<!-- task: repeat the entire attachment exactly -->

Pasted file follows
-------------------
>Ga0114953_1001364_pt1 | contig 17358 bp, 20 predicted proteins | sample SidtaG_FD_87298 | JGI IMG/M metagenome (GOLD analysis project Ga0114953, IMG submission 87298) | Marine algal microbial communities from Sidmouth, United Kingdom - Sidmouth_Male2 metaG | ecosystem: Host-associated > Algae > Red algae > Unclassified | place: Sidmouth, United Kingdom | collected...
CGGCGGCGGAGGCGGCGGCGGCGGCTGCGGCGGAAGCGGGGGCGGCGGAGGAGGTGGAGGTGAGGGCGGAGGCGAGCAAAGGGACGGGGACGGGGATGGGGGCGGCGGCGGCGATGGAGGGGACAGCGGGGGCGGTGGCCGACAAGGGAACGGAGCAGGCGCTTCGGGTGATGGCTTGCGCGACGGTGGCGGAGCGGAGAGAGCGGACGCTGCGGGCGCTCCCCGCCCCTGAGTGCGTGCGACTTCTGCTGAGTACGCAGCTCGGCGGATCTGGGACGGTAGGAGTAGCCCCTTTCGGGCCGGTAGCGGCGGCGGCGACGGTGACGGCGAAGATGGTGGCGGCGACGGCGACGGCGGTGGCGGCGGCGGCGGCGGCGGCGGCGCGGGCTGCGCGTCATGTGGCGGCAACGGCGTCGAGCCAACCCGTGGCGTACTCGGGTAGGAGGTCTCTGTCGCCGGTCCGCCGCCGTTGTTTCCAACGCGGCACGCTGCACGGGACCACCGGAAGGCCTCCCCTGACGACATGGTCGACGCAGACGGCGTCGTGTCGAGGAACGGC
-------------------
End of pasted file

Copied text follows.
>Ga0114953_1001364_pt1 | contig 17358 bp, 20 predicted proteins | sample SidtaG_FD_87298 | JGI IMG/M metagenome (GOLD analysis project Ga0114953, IMG submission 87298) | Marine algal microbial communities from Sidmouth, United Kingdom - Sidmouth_Male2 metaG | ecosystem: Host-associated > Algae > Red algae > Unclassified | place: Sidmouth, United Kingdom | collected...
CGGCGGCGGAGGCGGCGGCGGCGGCTGCGGCGGAAGCGGGGGCGGCGGAGGAGGTGGAGGTGAGGGCGGAGGCGAGCAAAGGGACGGGGACGGGGATGGGGGCGGCGGCGGCGATGGAGGGGACAGCGGGGGCGGTGGCCGACAAGGGAACGGAGCAGGCGCTTCGGGTGATGGCTTGCGCGACGGTGGCGGAGCGGAGAGAGCGGACGCTGCGGGCGCTCCCCGCCCCTGAGTGCGTGCGACTTCTGCTGAGTACGCAGCTCGGCGGATCTGGGACGGTAGGAGTAGCCCCTTTCGGGCCGGTAGCGGCGGCGGCGACGGTGACGGCGAAGATGGTGGCGGCGACGGCGACGGCGGTGGCGGCGGCGGCGGCGGCGGCGGCGCGGGCTGCGCGTCATGTGGCGGCAACGGCGTCGAGCCAACCCGTGGCGTACTCGGGTAGGAGGTCTCTGTCGCCGGTCCGCCGCCGTTGTTTCCAACGCGGCACGCTGCACGGGACCACCGGAAGGCCTCCCCTGACGACATGGTCGACGCAGACGGCGTCGTGTCGAGGAACGGC